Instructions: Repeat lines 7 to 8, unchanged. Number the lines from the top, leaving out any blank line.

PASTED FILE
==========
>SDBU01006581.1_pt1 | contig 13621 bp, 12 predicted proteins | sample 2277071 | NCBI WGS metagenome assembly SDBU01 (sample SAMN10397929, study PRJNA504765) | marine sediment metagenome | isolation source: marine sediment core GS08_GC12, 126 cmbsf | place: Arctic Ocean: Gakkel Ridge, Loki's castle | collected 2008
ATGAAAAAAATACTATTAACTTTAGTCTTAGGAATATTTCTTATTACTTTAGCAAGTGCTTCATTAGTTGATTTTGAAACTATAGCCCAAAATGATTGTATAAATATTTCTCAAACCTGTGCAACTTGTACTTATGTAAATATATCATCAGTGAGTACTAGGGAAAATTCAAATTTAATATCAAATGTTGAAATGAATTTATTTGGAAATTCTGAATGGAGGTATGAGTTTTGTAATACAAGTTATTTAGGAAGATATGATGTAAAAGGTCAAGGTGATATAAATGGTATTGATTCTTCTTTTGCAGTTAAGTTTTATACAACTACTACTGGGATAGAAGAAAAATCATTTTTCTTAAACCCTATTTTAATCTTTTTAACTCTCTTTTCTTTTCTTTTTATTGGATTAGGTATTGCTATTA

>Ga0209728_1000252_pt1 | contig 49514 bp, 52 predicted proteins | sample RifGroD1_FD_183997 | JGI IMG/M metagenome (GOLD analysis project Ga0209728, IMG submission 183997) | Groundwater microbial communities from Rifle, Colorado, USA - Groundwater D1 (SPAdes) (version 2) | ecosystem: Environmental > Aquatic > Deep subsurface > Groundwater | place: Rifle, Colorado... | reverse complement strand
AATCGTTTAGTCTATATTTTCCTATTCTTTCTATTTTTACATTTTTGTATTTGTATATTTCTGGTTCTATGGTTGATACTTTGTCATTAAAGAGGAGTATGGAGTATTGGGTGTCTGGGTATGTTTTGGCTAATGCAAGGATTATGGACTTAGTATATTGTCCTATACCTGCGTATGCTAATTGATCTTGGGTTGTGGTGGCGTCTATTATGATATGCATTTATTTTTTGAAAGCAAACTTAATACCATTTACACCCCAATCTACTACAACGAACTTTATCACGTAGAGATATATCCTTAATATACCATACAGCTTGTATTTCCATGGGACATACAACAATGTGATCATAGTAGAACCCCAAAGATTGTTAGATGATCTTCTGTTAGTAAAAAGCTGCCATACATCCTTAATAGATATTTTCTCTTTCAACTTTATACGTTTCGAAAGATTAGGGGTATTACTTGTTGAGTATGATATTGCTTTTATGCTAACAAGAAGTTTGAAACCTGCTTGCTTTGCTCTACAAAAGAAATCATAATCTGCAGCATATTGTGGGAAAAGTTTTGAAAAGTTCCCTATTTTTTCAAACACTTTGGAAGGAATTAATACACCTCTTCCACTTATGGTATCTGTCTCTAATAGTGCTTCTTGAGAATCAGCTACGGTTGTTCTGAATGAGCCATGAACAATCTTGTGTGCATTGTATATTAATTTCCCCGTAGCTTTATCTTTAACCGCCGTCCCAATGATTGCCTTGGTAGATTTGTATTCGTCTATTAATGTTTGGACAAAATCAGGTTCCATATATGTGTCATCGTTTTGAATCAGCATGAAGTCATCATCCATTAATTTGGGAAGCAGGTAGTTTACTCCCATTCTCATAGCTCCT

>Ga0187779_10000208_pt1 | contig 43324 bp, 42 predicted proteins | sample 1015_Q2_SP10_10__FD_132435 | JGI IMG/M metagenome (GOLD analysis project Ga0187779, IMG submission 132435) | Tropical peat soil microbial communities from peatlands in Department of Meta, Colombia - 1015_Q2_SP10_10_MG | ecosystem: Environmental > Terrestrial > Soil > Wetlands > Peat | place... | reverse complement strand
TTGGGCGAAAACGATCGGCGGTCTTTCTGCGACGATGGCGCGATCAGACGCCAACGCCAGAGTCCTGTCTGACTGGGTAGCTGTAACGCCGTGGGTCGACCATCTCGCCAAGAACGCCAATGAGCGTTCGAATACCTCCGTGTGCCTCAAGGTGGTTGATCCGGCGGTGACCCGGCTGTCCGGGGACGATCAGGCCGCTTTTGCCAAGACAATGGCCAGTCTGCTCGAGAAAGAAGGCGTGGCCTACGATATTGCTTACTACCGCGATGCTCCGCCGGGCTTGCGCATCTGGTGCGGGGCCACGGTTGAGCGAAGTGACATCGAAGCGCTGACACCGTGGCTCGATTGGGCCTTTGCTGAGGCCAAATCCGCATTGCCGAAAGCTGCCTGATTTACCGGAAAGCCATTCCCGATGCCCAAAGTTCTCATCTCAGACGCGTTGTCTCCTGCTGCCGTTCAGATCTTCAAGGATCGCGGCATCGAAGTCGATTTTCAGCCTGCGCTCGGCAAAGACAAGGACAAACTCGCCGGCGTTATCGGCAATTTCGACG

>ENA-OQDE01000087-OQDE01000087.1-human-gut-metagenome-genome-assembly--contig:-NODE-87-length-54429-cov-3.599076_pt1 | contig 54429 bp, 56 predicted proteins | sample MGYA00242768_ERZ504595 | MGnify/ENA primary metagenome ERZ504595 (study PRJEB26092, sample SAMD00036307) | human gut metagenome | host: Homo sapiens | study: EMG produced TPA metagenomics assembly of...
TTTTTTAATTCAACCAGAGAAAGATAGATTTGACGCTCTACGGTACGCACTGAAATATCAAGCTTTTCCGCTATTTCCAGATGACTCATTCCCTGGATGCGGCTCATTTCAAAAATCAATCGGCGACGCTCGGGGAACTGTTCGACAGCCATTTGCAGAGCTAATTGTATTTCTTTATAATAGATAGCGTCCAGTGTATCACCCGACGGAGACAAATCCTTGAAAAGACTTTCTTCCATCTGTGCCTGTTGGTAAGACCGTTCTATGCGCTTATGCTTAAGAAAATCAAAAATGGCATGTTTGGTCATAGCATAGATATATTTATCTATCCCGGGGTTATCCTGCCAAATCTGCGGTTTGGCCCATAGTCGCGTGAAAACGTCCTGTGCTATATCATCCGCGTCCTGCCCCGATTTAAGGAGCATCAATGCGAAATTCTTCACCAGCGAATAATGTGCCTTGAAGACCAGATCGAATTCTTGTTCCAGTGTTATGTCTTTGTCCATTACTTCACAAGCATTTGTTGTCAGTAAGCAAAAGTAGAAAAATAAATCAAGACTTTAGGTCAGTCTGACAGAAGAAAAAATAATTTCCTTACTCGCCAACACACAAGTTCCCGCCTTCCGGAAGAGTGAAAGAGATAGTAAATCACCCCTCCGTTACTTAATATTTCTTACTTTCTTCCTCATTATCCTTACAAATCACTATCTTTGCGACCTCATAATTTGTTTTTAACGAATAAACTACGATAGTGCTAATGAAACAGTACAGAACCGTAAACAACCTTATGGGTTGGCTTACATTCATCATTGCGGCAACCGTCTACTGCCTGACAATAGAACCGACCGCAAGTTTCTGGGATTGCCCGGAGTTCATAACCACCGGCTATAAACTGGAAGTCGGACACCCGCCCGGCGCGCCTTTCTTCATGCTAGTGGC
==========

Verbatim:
>ENA-OQDE01000087-OQDE01000087.1-human-gut-metagenome-genome-assembly--contig:-NODE-87-length-54429-cov-3.599076_pt1 | contig 54429 bp, 56 predicted proteins | sample MGYA00242768_ERZ504595 | MGnify/ENA primary metagenome ERZ504595 (study PRJEB26092, sample SAMD00036307) | human gut metagenome | host: Homo sapiens | study: EMG produced TPA metagenomics assembly of...
TTTTTTAATTCAACCAGAGAAAGATAGATTTGACGCTCTACGGTACGCACTGAAATATCAAGCTTTTCCGCTATTTCCAGATGACTCATTCCCTGGATGCGGCTCATTTCAAAAATCAATCGGCGACGCTCGGGGAACTGTTCGACAGCCATTTGCAGAGCTAATTGTATTTCTTTATAATAGATAGCGTCCAGTGTATCACCCGACGGAGACAAATCCTTGAAAAGACTTTCTTCCATCTGTGCCTGTTGGTAAGACCGTTCTATGCGCTTATGCTTAAGAAAATCAAAAATGGCATGTTTGGTCATAGCATAGATATATTTATCTATCCCGGGGTTATCCTGCCAAATCTGCGGTTTGGCCCATAGTCGCGTGAAAACGTCCTGTGCTATATCATCCGCGTCCTGCCCCGATTTAAGGAGCATCAATGCGAAATTCTTCACCAGCGAATAATGTGCCTTGAAGACCAGATCGAATTCTTGTTCCAGTGTTATGTCTTTGTCCATTACTTCACAAGCATTTGTTGTCAGTAAGCAAAAGTAGAAAAATAAATCAAGACTTTAGGTCAGTCTGACAGAAGAAAAAATAATTTCCTTACTCGCCAACACACAAGTTCCCGCCTTCCGGAAGAGTGAAAGAGATAGTAAATCACCCCTCCGTTACTTAATATTTCTTACTTTCTTCCTCATTATCCTTACAAATCACTATCTTTGCGACCTCATAATTTGTTTTTAACGAATAAACTACGATAGTGCTAATGAAACAGTACAGAACCGTAAACAACCTTATGGGTTGGCTTACATTCATCATTGCGGCAACCGTCTACTGCCTGACAATAGAACCGACCGCAAGTTTCTGGGATTGCCCGGAGTTCATAACCACCGGCTATAAACTGGAAGTCGGACACCCGCCCGGCGCGCCTTTCTTCATGCTAGTGGC